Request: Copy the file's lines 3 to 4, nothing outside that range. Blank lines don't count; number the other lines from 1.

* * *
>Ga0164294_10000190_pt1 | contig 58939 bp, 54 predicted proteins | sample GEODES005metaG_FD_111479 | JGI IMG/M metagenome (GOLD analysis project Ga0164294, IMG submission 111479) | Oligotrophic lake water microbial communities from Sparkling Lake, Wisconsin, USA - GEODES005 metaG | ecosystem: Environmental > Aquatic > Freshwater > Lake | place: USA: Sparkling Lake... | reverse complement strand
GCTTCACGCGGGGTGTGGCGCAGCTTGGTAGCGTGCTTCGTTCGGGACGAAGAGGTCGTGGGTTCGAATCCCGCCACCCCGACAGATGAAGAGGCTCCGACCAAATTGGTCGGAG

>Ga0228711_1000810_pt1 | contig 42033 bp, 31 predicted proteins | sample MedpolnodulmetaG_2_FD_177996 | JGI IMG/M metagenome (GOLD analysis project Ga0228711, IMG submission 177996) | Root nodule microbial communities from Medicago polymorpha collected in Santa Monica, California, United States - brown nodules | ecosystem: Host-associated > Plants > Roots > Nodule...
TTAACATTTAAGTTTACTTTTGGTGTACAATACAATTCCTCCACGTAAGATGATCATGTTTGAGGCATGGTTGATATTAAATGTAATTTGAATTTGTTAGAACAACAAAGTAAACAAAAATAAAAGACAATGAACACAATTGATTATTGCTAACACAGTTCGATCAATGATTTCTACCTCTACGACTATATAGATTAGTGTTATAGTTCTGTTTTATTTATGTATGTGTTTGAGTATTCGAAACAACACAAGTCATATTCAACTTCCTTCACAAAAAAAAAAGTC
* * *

>Ga0228711_1000810_pt1 | contig 42033 bp, 31 predicted proteins | sample MedpolnodulmetaG_2_FD_177996 | JGI IMG/M metagenome (GOLD analysis project Ga0228711, IMG submission 177996) | Root nodule microbial communities from Medicago polymorpha collected in Santa Monica, California, United States - brown nodules | ecosystem: Host-associated > Plants > Roots > Nodule...
TTAACATTTAAGTTTACTTTTGGTGTACAATACAATTCCTCCACGTAAGATGATCATGTTTGAGGCATGGTTGATATTAAATGTAATTTGAATTTGTTAGAACAACAAAGTAAACAAAAATAAAAGACAATGAACACAATTGATTATTGCTAACACAGTTCGATCAATGATTTCTACCTCTACGACTATATAGATTAGTGTTATAGTTCTGTTTTATTTATGTATGTGTTTGAGTATTCGAAACAACACAAGTCATATTCAACTTCCTTCACAAAAAAAAAAGTC